And these dol­lars are used “¦ every day in our pub­lic health com­munit­ies to keep Amer­ic­ans safe from pub­lic health threats, so these are the routine set of re­sources they’re us­ing for their dis­ease de­tec­tion and re­sponse ef­forts and even some of our spe­cial­ized re­sources. “¦

[This in­cludes] the work we do with the Stra­tegic Na­tion­al Stock­pile to make sure that we have points of dis­pens­ing for something like an an­thrax at­tack, and they use these points of dis­pens­ing for vac­cine cam­paigns across the United States. “¦

Botulism oc­curs all the time in the United States, and when they need an­ti­tox­in it comes from the Stra­tegic Na­tion­al Stock­pile. That’s an­oth­er little ex­ample.

We’ve [also] provided fed­er­al med­ic­al sta­tions from the Stra­tegic Na­tion­al Stock­pile to vari­ous “¦ nat­ur­al dis­aster re­sponses over the years. “¦

[The cuts] have been ex­tremely dam­aging to date. “¦ With every new cut, that’s few­er people at the state and loc­al health de­part­ments, and few­er sup­ports for pub­lic health sys­tems that are keep­ing people safe from daily threats. “¦

In ad­di­tion to cuts to the state and loc­al pro­grams “¦ we’re cut­ting [fisc­al 2015 funds] to aca­dem­ic cen­ters, so we’re cut­ting a lot of the work that looks at [how] to use the lim­ited dol­lars we have to get the most out of our com­munit­ies from a pre­pared­ness stand­point and from a re­sponse-and-re­cov­ery stand­point.

GSN: Last year’s fed­er­al gov­ern­ment shut­down res­ul­ted in a sus­pen­sion of CDC in­spec­tions at Biosafety Level 3 and 4 fa­cil­it­ies. What level of risk did you see in that sus­pen­sion?  Have there been oth­er con­cern­ing im­pacts from fluc­tu­ations in fund­ing avail­ab­il­ity?

Khan: Our pro­gram was ex­tremely re­spons­ible dur­ing the fur­lough [be­cause] this was a na­tion­al-se­cur­ity is­sue. “¦ They did sus­pend a large num­ber of in­spec­tions they’ll have to make up at this point, but they were still avail­able for any act­ive con­sulta­tion that labs needed around biosafety and bi­o­se­c­ur­ity is­sues. “¦

This is the crit­ic­al pro­gram of the United States that makes sure that any­body that has, uses or trans­fers some of the most deadly patho­gens in the world is un­der reg­u­lat­ory over­sight “¦ [and it] con­tin­ues to evolve all the time. “¦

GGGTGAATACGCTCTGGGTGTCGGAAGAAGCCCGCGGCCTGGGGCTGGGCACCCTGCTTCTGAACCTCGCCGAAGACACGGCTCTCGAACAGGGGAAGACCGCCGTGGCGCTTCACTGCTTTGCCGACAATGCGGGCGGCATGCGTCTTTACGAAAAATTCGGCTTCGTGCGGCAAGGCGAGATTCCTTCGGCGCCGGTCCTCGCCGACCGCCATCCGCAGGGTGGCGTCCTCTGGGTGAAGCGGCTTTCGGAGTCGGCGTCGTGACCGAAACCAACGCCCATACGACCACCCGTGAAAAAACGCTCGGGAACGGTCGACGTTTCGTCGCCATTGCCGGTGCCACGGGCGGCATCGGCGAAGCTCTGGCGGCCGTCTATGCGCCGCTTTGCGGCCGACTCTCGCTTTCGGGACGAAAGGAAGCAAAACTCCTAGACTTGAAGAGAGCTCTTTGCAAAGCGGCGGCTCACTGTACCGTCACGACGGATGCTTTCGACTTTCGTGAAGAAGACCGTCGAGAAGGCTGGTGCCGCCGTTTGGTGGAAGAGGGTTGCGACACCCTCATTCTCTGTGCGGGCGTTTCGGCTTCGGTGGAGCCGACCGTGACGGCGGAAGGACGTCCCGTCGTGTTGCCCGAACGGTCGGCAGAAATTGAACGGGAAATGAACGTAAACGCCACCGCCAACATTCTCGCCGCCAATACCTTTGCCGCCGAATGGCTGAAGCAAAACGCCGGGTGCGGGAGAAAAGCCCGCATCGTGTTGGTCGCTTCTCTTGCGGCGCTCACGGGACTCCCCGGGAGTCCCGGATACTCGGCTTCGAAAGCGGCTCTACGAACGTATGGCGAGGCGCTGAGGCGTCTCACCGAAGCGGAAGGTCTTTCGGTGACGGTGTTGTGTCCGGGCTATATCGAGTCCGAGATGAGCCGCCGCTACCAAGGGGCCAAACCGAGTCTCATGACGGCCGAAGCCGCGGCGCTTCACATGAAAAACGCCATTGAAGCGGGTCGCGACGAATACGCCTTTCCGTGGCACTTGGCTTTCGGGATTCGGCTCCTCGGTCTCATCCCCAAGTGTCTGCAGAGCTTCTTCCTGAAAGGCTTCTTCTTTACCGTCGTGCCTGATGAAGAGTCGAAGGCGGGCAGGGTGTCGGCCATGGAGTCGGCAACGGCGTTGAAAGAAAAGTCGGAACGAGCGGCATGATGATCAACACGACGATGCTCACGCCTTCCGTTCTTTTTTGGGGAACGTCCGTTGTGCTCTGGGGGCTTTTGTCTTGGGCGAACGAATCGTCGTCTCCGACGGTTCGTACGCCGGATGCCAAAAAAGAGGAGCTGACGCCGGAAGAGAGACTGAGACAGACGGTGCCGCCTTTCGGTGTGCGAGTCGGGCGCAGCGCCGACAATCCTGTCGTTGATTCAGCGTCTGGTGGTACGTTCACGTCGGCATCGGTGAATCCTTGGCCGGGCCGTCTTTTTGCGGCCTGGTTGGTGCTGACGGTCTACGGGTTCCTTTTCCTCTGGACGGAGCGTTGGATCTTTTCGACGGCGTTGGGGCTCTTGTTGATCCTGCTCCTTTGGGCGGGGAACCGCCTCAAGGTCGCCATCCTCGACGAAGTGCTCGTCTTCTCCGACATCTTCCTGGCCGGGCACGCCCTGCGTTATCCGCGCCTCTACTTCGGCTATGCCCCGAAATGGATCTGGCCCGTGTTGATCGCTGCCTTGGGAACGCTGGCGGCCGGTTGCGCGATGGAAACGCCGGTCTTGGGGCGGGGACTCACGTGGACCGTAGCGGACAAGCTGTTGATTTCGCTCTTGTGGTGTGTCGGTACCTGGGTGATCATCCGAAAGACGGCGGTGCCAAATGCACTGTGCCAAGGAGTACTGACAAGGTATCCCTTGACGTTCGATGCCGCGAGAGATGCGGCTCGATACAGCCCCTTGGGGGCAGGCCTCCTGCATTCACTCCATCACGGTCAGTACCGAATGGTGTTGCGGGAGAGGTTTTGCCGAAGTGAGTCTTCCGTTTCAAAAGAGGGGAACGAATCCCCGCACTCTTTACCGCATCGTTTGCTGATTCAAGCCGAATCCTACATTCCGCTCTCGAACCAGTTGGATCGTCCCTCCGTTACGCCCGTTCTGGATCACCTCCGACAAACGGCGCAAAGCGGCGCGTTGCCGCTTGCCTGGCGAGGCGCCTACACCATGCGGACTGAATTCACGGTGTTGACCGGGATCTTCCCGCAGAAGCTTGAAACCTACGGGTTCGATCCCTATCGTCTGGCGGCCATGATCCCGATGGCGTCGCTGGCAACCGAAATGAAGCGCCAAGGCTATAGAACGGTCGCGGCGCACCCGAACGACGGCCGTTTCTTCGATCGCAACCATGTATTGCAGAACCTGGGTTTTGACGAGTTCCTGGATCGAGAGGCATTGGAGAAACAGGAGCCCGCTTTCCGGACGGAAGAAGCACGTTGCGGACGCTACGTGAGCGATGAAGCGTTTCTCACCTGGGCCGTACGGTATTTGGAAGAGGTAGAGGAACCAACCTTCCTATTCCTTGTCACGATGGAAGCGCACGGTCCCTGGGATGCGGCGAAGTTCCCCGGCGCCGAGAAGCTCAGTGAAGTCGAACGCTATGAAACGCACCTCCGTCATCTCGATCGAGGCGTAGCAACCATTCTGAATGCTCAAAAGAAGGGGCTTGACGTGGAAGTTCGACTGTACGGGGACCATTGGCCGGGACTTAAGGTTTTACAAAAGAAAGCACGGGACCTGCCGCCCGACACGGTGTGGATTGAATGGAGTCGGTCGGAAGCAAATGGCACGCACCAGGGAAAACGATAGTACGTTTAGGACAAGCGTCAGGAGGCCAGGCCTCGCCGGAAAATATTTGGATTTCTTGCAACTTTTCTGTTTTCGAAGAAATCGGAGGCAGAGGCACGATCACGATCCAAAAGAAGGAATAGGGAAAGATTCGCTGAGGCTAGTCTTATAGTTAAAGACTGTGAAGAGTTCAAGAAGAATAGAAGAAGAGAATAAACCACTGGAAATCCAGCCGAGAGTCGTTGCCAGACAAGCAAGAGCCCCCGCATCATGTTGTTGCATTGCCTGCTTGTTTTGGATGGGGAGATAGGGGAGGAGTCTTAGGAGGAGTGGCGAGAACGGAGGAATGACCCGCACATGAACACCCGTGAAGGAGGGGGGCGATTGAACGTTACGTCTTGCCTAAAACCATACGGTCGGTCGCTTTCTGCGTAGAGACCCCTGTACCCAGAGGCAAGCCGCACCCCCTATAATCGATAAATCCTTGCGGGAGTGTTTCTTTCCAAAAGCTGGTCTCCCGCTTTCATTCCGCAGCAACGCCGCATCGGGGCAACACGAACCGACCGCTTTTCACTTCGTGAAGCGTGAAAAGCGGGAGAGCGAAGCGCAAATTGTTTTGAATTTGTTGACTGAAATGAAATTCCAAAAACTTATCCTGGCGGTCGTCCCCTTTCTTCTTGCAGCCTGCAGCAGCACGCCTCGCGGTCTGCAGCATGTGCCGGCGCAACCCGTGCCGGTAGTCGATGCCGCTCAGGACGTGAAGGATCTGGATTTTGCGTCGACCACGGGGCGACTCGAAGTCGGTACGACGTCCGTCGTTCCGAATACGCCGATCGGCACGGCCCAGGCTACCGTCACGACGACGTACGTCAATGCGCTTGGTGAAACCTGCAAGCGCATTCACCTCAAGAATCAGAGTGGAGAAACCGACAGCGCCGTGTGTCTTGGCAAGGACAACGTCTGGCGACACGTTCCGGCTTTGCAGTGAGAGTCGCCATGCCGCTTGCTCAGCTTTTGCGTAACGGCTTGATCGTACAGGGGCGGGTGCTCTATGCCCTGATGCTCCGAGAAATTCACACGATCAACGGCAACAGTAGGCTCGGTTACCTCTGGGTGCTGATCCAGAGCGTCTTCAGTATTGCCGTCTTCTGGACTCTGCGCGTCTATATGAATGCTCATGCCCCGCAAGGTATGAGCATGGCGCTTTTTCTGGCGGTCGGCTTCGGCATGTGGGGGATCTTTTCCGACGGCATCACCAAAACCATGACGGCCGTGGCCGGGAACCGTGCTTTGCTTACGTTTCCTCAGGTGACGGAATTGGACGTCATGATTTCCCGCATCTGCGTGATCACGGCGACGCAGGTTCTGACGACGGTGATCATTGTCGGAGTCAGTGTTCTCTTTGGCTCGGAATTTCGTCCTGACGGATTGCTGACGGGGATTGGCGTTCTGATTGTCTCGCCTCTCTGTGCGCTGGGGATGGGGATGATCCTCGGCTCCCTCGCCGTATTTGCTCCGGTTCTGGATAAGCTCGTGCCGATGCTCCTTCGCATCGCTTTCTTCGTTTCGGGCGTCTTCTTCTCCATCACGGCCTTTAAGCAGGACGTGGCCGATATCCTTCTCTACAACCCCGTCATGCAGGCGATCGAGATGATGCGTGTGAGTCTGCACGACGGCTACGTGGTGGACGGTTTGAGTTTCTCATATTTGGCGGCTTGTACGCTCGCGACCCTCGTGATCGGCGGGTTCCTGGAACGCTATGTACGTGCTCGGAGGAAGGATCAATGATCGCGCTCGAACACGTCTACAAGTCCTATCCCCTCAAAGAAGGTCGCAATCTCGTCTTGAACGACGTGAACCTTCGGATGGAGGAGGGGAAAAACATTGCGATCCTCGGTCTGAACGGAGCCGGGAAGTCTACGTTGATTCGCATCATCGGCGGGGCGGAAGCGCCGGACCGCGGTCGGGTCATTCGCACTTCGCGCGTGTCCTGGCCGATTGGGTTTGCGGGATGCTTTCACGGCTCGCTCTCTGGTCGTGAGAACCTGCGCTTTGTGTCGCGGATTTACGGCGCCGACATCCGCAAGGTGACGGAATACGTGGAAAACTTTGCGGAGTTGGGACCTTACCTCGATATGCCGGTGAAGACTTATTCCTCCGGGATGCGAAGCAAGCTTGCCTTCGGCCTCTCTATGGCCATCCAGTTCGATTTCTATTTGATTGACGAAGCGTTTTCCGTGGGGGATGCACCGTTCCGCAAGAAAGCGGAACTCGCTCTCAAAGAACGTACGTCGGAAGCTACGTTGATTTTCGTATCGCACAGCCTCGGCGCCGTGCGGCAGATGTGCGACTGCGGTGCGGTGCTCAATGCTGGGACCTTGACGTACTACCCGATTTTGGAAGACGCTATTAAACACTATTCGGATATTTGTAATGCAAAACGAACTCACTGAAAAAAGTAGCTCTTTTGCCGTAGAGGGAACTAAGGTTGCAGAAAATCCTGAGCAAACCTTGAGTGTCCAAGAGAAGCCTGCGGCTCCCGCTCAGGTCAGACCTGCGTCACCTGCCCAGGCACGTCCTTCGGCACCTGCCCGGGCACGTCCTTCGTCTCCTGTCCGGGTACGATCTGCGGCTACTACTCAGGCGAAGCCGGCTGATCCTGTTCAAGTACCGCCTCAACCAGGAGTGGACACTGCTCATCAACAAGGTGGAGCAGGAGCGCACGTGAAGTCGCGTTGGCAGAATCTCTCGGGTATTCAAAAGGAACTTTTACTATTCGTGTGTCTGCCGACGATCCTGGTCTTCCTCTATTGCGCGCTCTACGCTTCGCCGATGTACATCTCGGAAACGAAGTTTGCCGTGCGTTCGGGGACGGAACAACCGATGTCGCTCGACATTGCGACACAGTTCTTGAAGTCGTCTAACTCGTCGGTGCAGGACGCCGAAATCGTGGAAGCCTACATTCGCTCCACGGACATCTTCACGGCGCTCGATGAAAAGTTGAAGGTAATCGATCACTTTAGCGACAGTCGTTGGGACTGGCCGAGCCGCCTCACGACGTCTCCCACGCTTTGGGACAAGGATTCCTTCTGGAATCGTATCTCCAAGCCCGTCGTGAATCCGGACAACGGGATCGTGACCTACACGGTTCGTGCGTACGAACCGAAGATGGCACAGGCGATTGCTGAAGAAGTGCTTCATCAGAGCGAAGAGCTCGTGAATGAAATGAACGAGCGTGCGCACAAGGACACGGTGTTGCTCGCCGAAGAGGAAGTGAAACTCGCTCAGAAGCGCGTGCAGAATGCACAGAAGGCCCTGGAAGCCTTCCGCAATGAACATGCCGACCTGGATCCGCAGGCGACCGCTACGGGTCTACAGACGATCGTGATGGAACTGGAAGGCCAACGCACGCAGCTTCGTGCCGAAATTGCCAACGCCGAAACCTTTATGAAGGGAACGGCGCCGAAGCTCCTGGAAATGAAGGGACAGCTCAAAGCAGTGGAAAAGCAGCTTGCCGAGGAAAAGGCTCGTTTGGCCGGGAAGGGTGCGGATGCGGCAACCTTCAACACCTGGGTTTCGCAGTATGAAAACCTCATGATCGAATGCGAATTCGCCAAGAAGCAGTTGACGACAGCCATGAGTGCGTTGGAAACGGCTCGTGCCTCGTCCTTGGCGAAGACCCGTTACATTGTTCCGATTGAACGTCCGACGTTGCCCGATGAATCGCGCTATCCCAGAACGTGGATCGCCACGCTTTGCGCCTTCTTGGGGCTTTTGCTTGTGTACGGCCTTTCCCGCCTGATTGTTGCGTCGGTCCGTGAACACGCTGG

GSN: A re­cent New­s­week art­icle made the case that the pro­lif­er­a­tion of bio­lo­gic­al-de­fense labs over the last dec­ade poses a great­er pub­lic health threat than the danger of de­lib­er­ate and nat­ur­al out­breaks that such fa­cil­it­ies are in­ten­ded to counter. Speak­ing broadly, what is your ar­gu­ment against the idea that the cure is more po­ten­tially de­struct­ive than the prob­lem it was de­signed to ad­dress?

Khan: There’s prob­ably noth­ing more safe — or few things safer in the United States — than re­search on these patho­gens, thanks to the joint [U.S. Ag­ri­cul­ture De­part­ment-Cen­ters for Dis­ease Con­trol] Se­lect Agent Pro­gram that mon­it­ors these labor­at­or­ies. “¦

If you have the patho­gen — if you use it, or if you trans­fer it — that’s all cur­rently reg­u­lated by the USDA and [CDC]. These are fa­cil­it­ies that are mon­itored, in­di­vidu­als who work on these patho­gens are mon­itored, the nature of the work that they do is very closely mon­itored. Every year “¦ they have con­crete meas­ures of how well they’ve done. “¦

So there’s really great data on “¦ how ef­fect­ive these pro­grams have been in mak­ing sure that all of this re­search is done very, very re­spons­ibly. [The] New­s­week art­icle didn’t pick up … how re­spons­ible this work cur­rently is.

Cor­rec­tion: This art­icle was up­dated at the re­quest of Khan’s of­fice to cla­ri­fy his de­scrip­tion of agen­cies ad­min­is­ter­ing the U.S. Se­lect Agent Pro­gram.

What We're Following See More »
Trump to Hill Next Tuesday
40 minutes ago
Longtime Progressive Members Pushed Out at DNC
1 hours ago

"A shake-up is underway at the Democratic National Committee as several key longtime officials have lost their posts, exposing a still-raw rift in the party and igniting anger among those in its progressive wing who see retaliation for their opposition to DNC Chairman Tom Perez. The ousters come ahead of the DNC's first meeting, in Las Vegas, Nevada, since Perez took over as chairman with a pledge this year to unite a party that had become badly divided during the brutal Bernie Sanders-Hillary Clinton 2016 primary race."

FDA Approves Personalized Cancer Therapy
2 hours ago
Rep. Tiberi Confirms Resignation Report
4 hours ago

In a statement, Rep. Pat Tiberi (R-OH 12) confirmed a New York Times report that he would resign to lead the Ohio Business Roundtable. "While I have not yet determined a final resignation date, I will be leaving Congress by January 31, 2018."

Unemployment Claims Fall to Lowest in 44 Years
4 hours ago

"The number of Americans collecting unemployment benefits fell last week to the lowest level" since March 1973. According to the Labor Department Thursday, "claims for jobless aid dropped by 22,000 to 222,000." Additionally, "the less volatile four-week average slid by 9,500 to 248,250, lowest since late August."


Welcome to National Journal!

You are currently accessing National Journal from IP access. Please login to access this feature. If you have any questions, please contact your Dedicated Advisor.